However, the form in which it is presented may mean it does not come within the exception.

For instance, a herb may have a tradition of use as food in Australia and New Zealand in the form of fresh leaves or seeds. However if chemicals in the herb are extracted, concentrated and marketed in a capsule it may be a therapeutic good as the tradition of use as a food is not in encapsulated form. The cocoa and coffee in the Sumabe case were in sachets which the Administrative Appeals Tribunal found was a form in which those products had a tradition of use as food in Australia and New Zealand.

If the answer is yes, the product is not a therapeutic good but it may be food.

If the answer is no, the product may be either a therapeutic good or food. Continue to Q6.

Is the product any of the following:

  • represented in any way to be for a therapeutic use?
  • likely to be taken to be for a therapeutic use because of the way it is presented?
  • likely to be taken to be for a therapeutic use for any other reason?

Question 6 relates to the apparent intended use of the product. Consideration now focuses on whether the product is represented/ presented as having a therapeutic use or appears to be for a therapeutic use.

The question is best considered in 2 parts:

  1. what use does the product appear to be for?
  2. is that use a 'therapeutic use'?

What use does the product appear to be for?

Is the product represented, in any way, to be for a particular use?

  1. How is the product represented?

    Consider the claims being made explicitly, or by implication, about the intended use of the goods - are the claims making a representation that the product is intended to be used for a particular use? This may be in explicit claims on the label or in advertising about what the product does or is intended to do or even by a combination of name, perhaps combined with graphics or pictures on the label.

  2. Is the product likely to be taken to be for therapeutic use because of the way in which it is presented?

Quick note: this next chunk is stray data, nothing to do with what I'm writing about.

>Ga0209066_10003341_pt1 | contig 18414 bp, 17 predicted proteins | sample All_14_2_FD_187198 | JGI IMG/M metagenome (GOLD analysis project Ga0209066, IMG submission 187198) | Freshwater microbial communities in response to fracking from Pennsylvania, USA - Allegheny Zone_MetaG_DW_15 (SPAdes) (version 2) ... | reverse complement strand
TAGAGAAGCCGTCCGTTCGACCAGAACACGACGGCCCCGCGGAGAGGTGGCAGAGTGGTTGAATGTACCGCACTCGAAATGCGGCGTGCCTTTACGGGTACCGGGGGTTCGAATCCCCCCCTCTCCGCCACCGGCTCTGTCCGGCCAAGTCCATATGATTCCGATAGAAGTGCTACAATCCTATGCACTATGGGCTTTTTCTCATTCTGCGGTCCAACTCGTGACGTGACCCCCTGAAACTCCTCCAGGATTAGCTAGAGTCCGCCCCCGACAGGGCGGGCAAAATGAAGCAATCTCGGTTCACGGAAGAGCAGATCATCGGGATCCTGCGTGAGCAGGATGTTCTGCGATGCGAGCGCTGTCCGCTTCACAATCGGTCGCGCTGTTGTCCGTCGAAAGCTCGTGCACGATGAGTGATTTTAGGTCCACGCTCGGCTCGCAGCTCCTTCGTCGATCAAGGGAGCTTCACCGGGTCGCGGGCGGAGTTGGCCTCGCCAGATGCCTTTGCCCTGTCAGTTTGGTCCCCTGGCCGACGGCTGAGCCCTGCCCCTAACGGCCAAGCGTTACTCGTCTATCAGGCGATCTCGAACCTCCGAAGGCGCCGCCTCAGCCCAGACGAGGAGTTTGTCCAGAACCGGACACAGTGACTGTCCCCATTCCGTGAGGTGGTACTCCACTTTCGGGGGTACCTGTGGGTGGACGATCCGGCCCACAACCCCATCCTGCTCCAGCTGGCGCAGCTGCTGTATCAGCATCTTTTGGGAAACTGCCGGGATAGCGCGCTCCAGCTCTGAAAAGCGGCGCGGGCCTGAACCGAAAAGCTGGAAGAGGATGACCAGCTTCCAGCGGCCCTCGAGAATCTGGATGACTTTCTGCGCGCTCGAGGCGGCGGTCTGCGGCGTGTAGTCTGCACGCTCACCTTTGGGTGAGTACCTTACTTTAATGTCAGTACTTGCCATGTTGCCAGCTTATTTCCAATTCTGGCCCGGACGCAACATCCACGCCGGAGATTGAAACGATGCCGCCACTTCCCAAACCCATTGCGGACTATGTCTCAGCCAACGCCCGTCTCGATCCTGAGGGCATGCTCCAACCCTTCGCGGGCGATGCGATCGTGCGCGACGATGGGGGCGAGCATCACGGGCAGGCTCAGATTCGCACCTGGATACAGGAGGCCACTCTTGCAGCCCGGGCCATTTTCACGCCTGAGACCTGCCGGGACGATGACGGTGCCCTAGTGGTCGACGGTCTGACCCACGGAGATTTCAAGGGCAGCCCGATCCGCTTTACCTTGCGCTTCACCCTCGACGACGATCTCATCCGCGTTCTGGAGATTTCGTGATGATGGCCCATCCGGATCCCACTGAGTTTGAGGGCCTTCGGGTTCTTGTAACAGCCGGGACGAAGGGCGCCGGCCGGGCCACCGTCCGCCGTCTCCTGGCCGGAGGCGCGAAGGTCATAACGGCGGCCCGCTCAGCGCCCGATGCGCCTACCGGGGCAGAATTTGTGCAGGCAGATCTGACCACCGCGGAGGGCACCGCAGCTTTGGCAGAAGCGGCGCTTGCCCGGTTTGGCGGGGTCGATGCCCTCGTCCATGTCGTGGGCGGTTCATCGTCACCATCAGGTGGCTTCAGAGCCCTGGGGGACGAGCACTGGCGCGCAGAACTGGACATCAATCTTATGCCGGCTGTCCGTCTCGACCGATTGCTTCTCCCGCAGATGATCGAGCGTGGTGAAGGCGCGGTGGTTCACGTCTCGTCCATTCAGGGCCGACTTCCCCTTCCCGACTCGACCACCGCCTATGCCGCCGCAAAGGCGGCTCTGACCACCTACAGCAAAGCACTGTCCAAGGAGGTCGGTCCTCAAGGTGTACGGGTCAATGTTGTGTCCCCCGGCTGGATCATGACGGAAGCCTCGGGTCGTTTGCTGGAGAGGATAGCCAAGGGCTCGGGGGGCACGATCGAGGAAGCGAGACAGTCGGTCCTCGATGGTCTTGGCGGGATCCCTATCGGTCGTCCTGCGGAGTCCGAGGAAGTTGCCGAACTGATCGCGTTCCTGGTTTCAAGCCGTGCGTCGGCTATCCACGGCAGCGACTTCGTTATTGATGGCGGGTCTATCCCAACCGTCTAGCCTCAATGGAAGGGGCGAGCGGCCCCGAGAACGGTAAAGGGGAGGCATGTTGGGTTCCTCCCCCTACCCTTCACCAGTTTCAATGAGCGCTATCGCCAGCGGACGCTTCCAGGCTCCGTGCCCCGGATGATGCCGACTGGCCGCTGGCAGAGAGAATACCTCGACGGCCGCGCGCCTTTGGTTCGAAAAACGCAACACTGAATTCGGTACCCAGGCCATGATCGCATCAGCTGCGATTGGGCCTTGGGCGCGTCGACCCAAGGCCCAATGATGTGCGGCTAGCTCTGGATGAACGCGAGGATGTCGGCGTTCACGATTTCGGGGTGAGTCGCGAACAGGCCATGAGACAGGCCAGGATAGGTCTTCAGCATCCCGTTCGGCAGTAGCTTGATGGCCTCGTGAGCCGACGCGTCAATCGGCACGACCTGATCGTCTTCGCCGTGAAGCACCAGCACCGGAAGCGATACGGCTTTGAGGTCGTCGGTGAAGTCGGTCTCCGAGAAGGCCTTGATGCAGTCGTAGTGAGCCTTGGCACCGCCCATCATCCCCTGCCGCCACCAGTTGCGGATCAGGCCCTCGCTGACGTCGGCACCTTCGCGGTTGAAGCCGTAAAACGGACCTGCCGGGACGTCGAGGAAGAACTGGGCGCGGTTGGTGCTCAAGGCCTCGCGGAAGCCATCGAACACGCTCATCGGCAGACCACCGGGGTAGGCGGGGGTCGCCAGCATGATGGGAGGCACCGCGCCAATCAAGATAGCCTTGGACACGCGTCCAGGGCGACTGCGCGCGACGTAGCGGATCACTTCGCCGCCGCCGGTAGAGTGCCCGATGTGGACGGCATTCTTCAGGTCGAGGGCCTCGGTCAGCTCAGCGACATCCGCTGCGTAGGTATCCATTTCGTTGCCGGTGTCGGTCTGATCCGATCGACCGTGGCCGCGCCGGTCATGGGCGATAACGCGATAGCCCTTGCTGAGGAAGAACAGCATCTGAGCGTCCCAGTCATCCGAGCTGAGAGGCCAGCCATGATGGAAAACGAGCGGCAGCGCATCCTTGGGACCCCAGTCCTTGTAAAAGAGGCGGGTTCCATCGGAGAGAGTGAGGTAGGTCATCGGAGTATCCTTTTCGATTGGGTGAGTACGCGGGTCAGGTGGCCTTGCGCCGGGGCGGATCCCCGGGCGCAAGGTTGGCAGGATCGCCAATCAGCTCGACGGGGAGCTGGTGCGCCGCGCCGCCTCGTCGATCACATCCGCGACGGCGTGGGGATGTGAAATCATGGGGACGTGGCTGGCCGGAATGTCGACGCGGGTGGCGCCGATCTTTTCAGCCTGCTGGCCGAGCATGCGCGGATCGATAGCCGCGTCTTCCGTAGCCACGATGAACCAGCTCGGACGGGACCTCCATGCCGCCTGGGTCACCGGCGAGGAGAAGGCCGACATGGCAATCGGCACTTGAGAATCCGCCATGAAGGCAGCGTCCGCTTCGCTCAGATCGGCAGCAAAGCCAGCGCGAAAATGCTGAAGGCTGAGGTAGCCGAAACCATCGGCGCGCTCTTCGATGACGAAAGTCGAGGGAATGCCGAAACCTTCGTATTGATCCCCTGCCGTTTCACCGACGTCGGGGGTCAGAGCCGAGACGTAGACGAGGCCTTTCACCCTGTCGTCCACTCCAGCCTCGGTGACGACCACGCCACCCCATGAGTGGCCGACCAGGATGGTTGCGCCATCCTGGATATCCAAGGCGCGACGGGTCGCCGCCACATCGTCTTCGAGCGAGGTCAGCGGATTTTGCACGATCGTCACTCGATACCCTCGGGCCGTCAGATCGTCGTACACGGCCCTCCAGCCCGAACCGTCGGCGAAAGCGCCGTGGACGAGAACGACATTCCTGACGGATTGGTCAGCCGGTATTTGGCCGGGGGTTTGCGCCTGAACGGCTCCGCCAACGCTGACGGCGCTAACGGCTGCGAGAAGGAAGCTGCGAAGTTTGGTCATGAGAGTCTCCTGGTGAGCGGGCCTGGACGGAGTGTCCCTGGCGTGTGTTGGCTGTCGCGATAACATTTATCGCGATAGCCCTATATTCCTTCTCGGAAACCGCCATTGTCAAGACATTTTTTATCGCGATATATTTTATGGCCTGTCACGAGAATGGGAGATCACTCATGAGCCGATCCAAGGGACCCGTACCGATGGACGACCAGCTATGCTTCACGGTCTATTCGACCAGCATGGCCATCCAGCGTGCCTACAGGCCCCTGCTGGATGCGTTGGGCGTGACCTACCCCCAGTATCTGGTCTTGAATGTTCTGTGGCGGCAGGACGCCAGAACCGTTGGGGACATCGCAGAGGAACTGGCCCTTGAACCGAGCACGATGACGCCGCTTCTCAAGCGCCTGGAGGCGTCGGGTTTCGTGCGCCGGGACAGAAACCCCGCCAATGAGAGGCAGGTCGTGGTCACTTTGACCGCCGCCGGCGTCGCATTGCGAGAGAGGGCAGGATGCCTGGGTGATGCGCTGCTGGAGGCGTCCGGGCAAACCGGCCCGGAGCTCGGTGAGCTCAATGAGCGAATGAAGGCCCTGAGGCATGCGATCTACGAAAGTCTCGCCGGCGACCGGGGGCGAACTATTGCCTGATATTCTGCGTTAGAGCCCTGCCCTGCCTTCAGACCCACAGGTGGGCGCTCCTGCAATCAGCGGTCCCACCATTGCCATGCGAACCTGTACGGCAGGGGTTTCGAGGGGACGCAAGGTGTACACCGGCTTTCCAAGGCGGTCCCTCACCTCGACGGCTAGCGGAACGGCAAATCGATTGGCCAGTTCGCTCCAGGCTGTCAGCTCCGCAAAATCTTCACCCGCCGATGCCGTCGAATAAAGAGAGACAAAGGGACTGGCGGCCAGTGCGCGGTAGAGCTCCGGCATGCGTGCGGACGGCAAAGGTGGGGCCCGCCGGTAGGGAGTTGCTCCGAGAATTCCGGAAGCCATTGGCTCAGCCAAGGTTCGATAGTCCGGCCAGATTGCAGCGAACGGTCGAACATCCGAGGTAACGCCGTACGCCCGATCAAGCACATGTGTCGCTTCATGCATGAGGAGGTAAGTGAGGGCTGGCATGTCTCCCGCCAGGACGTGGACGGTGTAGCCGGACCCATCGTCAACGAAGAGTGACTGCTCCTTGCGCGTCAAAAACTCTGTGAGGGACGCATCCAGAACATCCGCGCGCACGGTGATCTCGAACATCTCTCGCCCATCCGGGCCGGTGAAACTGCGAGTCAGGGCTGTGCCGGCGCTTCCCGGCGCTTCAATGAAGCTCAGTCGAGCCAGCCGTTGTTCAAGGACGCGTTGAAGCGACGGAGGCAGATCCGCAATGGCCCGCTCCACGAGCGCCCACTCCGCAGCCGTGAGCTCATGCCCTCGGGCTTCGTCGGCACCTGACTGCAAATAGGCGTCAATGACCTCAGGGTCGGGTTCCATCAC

The following might suggest or imply to someone that a product has a particular use:

    • the name of the product (see above)
    • the style or manner of the presentation of the product (including shape, size, texture, colour, smell and flavour)
    • form of packaging
    • whether the product has dosage instructions
    • whether the product has instructions for use
    • whether the product is in a form that may imply it is meant for therapeutic use eg capsule, pill, tablet, powder
    • whether the product comes with device to measure controlled doses
    • whether the packaging of the product contain warnings or advisory statements
    • what is said in the advertising and other material associated with the product.

    It is the overall impression gained by the combination of all or any of these things that might indicate the product is for a particular use.

  3. Is the product likely to be taken to be for therapeutic use for any other reason?

    Consider whether someone might come to the conclusion that the product is for a particular use due to other factors. These might include:

    • the context in which the product is marketed (e.g. location in the supermarket, kind of retailer dealing with them, including online)
    • matters outside the direct control of the manufacturer/sponsor/supplier, including what is known to the public about the potential use of the product or assumptions made about its use or effect, for example, products with well-known therapeutic use.

Is that use a therapeutic use?